a piston within said interior, said piston dividing said interior into a fuel supply chamber and a combustion chamber, said port communicating with said combustion chamber, and said piston being mounted for movement along said longitudinal axis;
a quantity of fluid monopropellant housed within said fuel supply chamber;
an initiator operatively associated with said combustion chamber;
a plurality of injection ports for flow of said fluid monopropellant from said fuel supply chamber to said combustion chamber;
a plunger section mounted to said piston for movement therewith, said plunger section being received within said plunger volume and reducing a free plunger volume during said movement of said piston;
a plunger fluid received in said plunger free volume for compression by said plunger section during said movement;
at least one plug vent permitting communication between said free plunger volume and atmosphere; and
an expansion cap mounted to said housing in proximity to said plug vent, said expansion cap having a first, unexpanded state permitting communication of said plug vent with said free plunger volume, and a second, expanded state preventing communication of said plug vent with said free plunger volume.
15. An inflator as in claim 14, wherein said plunger volume is closed.
16. An inflator as in claim 14, further including a plunger vent communicating with said plunger volume.
17. An adaptive regenerative inflator, comprising:
a housing having a longitudinal axis defining an interior, said interior including at least one exit port and at least one throttling port, both extending through said housing, said housing further including a plunger volume;
a piston within said interior, said piston dividing said interior into a fuel supply chamber and a combustion chamber, said ports communicating with said combustion chamber, and said piston being mounted for movement along said longitudinal axis;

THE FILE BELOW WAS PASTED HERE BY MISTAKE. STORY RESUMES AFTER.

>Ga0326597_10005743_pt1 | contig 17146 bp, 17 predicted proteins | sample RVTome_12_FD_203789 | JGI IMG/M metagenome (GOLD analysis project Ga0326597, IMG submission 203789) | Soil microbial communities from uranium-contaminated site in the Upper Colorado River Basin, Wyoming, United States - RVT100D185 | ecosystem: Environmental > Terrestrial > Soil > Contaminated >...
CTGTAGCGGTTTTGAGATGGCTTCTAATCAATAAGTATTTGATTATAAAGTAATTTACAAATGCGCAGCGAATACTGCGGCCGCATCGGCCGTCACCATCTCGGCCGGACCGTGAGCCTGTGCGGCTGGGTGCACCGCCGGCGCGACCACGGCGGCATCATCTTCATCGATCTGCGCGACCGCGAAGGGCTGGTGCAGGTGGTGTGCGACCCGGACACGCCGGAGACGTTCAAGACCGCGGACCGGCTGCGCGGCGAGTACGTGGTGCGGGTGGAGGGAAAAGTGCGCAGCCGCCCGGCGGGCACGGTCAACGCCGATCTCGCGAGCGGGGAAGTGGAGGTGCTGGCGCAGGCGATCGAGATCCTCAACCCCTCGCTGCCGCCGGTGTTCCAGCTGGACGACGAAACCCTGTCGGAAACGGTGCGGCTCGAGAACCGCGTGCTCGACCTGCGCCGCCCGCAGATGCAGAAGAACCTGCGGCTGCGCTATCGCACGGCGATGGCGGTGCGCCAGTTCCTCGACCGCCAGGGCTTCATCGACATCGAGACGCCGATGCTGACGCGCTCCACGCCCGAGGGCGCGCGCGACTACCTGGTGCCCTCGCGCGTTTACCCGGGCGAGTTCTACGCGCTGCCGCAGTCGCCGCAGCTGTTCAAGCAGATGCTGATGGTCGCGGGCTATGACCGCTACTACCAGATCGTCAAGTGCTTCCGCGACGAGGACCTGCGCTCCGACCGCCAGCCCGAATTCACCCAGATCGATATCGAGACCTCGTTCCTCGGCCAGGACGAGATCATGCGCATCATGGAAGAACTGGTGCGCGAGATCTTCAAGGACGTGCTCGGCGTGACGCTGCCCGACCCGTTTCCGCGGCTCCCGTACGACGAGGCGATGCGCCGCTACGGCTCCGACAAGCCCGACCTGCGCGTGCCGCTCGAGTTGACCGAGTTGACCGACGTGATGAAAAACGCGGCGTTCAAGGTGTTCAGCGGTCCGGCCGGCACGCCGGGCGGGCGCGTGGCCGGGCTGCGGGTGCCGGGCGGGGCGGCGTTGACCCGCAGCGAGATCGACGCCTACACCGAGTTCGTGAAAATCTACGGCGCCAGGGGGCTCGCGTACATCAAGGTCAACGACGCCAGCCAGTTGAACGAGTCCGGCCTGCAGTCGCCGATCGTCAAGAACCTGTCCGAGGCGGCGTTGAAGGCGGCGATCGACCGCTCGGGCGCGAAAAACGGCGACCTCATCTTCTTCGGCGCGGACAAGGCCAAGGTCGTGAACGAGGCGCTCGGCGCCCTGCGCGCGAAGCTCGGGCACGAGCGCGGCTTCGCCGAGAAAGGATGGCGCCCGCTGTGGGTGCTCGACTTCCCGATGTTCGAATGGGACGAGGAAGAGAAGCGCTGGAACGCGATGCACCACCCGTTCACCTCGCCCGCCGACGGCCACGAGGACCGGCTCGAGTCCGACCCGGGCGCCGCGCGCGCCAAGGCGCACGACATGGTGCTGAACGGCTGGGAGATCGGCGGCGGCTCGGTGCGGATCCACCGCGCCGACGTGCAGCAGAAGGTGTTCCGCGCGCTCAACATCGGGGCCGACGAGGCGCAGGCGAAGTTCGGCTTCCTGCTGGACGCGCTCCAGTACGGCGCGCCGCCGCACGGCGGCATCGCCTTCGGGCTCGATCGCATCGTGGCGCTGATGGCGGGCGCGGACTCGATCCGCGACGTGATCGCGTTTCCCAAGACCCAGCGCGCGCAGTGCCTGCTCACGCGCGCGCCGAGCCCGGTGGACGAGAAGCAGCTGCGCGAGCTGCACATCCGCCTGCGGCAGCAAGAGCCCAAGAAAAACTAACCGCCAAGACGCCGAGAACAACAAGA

a quantity of fluid monopropellant housed within said fuel supply chamber;
an initiator operatively associated with said combustion chamber;
a plurality of injection ports for flow of said fluid monopropellant from said fuel supply chamber to said combustion chamber, where said fluid monopropellant produces an inflation gas;
an expansion plug mounted to said housing in proximity to said throttling port, said expansion plug having a first, unexpanded state permitting exit of said inflation gas through said throttling port, and a second, expanded state preventing exit of said inflation gas through said throttling port.
18. An inflator as in claim 17, further including a plug support mounting said expansion plug to said housing, said plug support including at least one void area through which said inflation gas may flow.
19. An inflator as in claim 17, wherein said expansion plug further includes a plug initiator received within an expansion cap, activation of said plug initiator changing said expansion plug from said first to said second state.
Description
BACKGROUND OF THE INVENTION

1. Field of the Invention

The present invention relates in general to regenerative monopropellant inflators for airbag passive restraint systems. In particular, the present invention relates to arrangements to provide adaptive performance in regenerative monopropellant inflators.

2. Description of the Related Art

Airbag passive restraint systems have become increasingly common in passenger vehicles. Airbag systems typically include a collision sensor which provides a signal upon sensing the onset of a collision. The collision sensor is connected to an inflator which very rapidly produces a quantity of gas upon receipt of the signal. The inflator is in turn connected to a flexible fabric cushion. The cushion is inflated by the gas, and it is the compression of this inflated cushion which protects the passenger.

Various general classes of airbag inflators are known, and are grouped according to their operating principle. Two of the most common types are typically referred to as pyrotechnic and hybrid. Pyrotechnic inflators employ pellets of material (typically sodium azide) which rapidly burn to produce nitrogen gas. These inflators are small and relatively light weight, but sodium azide (in solid form) is poisonous. Hybrid inflators employ a quantity of stored, pressurized inert gas, together with a charge of pyrotechnic material (typically not sodium azide). The pyrotechnic material heats the stored gas to increase its pressure when filling the cushion. While hybrid inflators avoid the poisonous sodium azide, the pressure vessel for the pressurized gas is typically rather large, and poses the risk of rupturing. Further, there is the possibility that the stored gas will leak from the vessel, rendering the inflator useless.